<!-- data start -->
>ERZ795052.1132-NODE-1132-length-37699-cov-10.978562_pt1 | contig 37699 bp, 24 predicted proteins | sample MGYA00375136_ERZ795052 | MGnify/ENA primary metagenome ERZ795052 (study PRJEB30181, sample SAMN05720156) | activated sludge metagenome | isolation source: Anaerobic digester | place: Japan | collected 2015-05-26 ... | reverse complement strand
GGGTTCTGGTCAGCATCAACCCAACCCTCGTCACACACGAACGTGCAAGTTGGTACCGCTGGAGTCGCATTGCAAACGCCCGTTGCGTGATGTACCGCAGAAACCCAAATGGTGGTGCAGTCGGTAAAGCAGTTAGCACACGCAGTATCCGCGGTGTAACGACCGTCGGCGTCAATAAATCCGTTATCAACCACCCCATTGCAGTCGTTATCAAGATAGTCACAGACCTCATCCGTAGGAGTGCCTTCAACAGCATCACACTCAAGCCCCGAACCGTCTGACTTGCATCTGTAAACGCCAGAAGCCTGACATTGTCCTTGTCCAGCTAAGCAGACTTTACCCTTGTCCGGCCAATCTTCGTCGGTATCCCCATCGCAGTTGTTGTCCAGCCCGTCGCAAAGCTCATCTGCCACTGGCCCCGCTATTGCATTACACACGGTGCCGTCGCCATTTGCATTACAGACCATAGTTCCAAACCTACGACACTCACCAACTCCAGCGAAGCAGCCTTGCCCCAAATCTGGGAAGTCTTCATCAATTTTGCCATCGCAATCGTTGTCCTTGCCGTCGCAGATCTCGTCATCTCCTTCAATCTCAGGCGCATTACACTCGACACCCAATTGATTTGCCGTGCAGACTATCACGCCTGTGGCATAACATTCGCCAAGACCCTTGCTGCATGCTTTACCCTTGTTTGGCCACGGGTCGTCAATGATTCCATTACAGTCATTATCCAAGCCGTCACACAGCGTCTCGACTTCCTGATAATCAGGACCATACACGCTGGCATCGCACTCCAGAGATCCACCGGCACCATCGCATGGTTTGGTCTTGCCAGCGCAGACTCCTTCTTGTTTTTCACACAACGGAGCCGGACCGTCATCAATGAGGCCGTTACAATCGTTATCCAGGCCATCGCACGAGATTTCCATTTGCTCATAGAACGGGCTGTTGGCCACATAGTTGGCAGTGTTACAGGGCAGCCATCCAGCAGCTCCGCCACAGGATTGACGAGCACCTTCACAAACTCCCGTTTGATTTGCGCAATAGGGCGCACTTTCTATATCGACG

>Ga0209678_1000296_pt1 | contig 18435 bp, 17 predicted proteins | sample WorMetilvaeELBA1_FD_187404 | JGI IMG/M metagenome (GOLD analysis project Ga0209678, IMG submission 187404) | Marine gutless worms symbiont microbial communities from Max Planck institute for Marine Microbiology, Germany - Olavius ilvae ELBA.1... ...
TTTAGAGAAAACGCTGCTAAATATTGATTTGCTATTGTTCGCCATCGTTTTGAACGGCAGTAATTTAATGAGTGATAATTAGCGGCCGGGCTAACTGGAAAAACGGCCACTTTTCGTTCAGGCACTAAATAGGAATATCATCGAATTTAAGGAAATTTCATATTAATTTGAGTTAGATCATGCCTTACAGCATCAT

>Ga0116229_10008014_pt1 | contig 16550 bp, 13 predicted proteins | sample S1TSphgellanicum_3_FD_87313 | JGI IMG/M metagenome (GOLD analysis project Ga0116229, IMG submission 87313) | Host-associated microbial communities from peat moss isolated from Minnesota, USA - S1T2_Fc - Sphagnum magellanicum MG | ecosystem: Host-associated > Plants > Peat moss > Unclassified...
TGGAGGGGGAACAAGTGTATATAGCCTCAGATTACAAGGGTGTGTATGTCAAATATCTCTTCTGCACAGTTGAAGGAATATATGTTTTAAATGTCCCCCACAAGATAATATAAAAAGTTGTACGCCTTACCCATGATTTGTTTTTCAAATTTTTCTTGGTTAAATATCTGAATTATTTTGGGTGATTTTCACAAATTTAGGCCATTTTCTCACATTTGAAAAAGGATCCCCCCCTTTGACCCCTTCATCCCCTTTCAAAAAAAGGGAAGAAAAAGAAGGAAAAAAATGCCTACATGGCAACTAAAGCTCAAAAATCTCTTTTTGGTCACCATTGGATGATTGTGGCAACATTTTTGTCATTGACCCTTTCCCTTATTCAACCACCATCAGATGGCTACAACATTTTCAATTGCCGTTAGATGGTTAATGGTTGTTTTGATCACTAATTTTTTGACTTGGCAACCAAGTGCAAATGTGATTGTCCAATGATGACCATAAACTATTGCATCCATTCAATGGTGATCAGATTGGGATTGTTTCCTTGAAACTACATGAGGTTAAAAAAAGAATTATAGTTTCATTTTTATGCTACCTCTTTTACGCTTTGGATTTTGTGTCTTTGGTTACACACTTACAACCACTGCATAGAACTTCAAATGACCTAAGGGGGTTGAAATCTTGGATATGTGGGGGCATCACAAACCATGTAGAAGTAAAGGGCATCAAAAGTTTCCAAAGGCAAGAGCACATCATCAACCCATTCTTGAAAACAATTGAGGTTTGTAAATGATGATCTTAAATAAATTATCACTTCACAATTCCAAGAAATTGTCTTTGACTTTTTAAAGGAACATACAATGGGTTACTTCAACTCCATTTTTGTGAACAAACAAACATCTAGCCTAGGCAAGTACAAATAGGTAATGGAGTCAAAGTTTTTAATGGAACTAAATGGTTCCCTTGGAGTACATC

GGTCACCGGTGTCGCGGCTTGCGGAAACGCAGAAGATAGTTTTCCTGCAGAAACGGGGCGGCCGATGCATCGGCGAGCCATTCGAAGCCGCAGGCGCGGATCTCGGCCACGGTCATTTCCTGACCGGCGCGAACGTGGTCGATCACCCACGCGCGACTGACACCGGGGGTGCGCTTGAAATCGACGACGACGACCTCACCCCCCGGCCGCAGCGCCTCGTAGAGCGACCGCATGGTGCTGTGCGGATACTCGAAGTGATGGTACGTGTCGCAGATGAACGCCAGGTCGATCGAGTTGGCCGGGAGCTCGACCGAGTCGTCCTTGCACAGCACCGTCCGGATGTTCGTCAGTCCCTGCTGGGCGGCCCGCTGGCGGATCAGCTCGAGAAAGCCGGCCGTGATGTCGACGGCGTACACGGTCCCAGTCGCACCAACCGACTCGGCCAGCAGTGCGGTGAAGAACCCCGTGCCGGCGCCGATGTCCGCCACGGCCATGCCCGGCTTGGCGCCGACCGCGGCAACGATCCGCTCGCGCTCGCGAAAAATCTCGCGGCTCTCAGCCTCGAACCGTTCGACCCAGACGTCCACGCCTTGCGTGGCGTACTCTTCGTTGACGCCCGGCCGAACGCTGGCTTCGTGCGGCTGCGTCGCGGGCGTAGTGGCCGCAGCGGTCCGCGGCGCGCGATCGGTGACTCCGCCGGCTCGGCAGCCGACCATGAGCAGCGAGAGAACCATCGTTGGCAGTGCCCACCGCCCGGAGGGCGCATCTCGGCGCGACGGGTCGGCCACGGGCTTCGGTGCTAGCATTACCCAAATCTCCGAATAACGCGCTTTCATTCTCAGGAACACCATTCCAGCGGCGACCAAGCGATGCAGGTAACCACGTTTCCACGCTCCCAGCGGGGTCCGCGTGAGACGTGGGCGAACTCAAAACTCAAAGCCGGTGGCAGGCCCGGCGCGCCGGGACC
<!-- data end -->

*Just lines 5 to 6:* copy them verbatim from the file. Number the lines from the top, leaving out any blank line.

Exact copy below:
>Ga0116229_10008014_pt1 | contig 16550 bp, 13 predicted proteins | sample S1TSphgellanicum_3_FD_87313 | JGI IMG/M metagenome (GOLD analysis project Ga0116229, IMG submission 87313) | Host-associated microbial communities from peat moss isolated from Minnesota, USA - S1T2_Fc - Sphagnum magellanicum MG | ecosystem: Host-associated > Plants > Peat moss > Unclassified...
TGGAGGGGGAACAAGTGTATATAGCCTCAGATTACAAGGGTGTGTATGTCAAATATCTCTTCTGCACAGTTGAAGGAATATATGTTTTAAATGTCCCCCACAAGATAATATAAAAAGTTGTACGCCTTACCCATGATTTGTTTTTCAAATTTTTCTTGGTTAAATATCTGAATTATTTTGGGTGATTTTCACAAATTTAGGCCATTTTCTCACATTTGAAAAAGGATCCCCCCCTTTGACCCCTTCATCCCCTTTCAAAAAAAGGGAAGAAAAAGAAGGAAAAAAATGCCTACATGGCAACTAAAGCTCAAAAATCTCTTTTTGGTCACCATTGGATGATTGTGGCAACATTTTTGTCATTGACCCTTTCCCTTATTCAACCACCATCAGATGGCTACAACATTTTCAATTGCCGTTAGATGGTTAATGGTTGTTTTGATCACTAATTTTTTGACTTGGCAACCAAGTGCAAATGTGATTGTCCAATGATGACCATAAACTATTGCATCCATTCAATGGTGATCAGATTGGGATTGTTTCCTTGAAACTACATGAGGTTAAAAAAAGAATTATAGTTTCATTTTTATGCTACCTCTTTTACGCTTTGGATTTTGTGTCTTTGGTTACACACTTACAACCACTGCATAGAACTTCAAATGACCTAAGGGGGTTGAAATCTTGGATATGTGGGGGCATCACAAACCATGTAGAAGTAAAGGGCATCAAAAGTTTCCAAAGGCAAGAGCACATCATCAACCCATTCTTGAAAACAATTGAGGTTTGTAAATGATGATCTTAAATAAATTATCACTTCACAATTCCAAGAAATTGTCTTTGACTTTTTAAAGGAACATACAATGGGTTACTTCAACTCCATTTTTGTGAACAAACAAACATCTAGCCTAGGCAAGTACAAATAGGTAATGGAGTCAAAGTTTTTAATGGAACTAAATGGTTCCCTTGGAGTACATC